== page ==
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East and Central African Journal of Surgery
Association of Surgeons of East Africa and College of Surgeons of East Central and Southern Africa
ISSN: 1024-297X
EISSN: 1024-297X
Vol. 18, No. 1, 2013, pp. 58-64
Bioline Code: js13007
Full paper language: English
Document type: Research Article
Document available free of charge

East and Central African Journal of Surgery, Vol. 18, No. 1, 2013, pp. 58-64

 en Foreign Bodies in the Ear as Seen at Kigali University Teaching Hospital in Rwanda
Mukara, B.K. & Munyarugamba, P.


Background: Foreign bodies (FB) lodged in the ear is a common complaint at emergency departments. FBs range from vegetable such as seeds and grains, non-vegetable such as beads, batteries, cotton wool, toys, stones, folded paper and animate FBs such as ants and cockroaches. A prospective study was carried out in order to determine the type and outcome of FB lodged in the ear, seen at Kigali University Teaching Hospital (KUTH).
Methods: Data from 74 subjects meeting the inclusion criteria was prospectively collected from February to December 2010 in KUTH; a national public referral hospital using a questionnaire prepared for this purpose and analysed using SPSS.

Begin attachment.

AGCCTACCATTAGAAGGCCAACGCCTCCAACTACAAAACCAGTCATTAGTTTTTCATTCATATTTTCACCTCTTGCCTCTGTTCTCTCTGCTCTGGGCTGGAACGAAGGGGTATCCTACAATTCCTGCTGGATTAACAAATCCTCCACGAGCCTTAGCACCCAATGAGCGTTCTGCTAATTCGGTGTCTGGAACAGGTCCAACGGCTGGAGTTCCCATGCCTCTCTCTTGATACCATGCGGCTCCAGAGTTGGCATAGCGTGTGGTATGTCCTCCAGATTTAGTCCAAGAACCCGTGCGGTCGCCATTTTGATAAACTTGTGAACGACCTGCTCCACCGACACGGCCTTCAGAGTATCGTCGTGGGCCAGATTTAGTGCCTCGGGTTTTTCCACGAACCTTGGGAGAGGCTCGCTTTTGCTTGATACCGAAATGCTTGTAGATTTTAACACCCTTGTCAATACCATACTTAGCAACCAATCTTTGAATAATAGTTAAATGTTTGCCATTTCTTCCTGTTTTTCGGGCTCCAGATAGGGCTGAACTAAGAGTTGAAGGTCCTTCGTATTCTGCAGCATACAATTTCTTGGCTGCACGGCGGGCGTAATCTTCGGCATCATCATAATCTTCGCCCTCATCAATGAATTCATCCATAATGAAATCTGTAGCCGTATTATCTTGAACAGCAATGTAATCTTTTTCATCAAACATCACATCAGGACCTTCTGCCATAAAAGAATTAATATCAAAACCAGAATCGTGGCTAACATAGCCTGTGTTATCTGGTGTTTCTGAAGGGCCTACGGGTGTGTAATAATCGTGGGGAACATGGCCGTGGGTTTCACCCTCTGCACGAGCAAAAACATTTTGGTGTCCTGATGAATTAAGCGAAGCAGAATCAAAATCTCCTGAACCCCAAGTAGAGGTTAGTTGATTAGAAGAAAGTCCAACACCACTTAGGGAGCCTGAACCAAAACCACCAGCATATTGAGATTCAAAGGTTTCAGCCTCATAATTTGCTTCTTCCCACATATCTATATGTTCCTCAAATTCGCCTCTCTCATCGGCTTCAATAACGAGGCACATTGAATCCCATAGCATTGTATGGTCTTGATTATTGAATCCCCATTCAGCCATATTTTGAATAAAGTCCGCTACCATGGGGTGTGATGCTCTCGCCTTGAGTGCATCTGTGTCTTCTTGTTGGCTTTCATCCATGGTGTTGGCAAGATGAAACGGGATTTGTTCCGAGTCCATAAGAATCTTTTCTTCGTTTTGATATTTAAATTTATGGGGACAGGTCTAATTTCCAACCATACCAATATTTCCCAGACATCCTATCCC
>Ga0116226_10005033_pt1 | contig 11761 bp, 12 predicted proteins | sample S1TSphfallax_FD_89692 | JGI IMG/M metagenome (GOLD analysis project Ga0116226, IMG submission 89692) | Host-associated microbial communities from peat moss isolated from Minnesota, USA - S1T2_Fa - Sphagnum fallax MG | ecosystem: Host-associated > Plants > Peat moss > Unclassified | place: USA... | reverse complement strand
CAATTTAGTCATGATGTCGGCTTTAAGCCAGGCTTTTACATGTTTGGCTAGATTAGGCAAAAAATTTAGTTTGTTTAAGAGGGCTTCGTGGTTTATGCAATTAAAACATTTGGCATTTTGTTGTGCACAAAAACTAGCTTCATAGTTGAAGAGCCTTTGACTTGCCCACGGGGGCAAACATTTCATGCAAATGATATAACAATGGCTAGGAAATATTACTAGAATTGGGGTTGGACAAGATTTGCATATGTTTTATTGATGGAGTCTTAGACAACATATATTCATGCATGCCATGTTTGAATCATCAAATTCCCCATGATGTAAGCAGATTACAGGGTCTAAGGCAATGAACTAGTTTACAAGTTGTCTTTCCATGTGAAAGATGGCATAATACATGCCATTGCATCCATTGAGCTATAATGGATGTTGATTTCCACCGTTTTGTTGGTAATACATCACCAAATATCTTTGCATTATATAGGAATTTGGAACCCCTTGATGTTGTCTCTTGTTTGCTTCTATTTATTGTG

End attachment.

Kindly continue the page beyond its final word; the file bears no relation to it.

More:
Results: The patients’ ages ranged from 1 to 55 years, with a peak in the 3 years old age group. Males accounted for 54% of the cases. Of the patients who were referred to KUTH, 60.8% had had attempts at extraction of the FB done prior to referral to KUTH. The majority (59.5%) of the patients had sustained no trauma to the ear, 37.8% (28) had sustained trauma to the ear yet the FB was still in-situ. Thirty (41%) of the 74 had the FB removed under general anesthesia in the operating room (OR). Various complications in the ear following removal of the FB were recorded in 41.9%.
Conclusion: The risk of complications following removal of FB ear canal is inversely proportional to the skills of the personnel, number of attempts and availability of equipment. Referral to otolaryngology should be considered if more than one attempt is made, more than one instrument is required to remove the FB or presence of any factor attributed to the FB or the ear canal that renders it difficult to remove in a non ENT setting.

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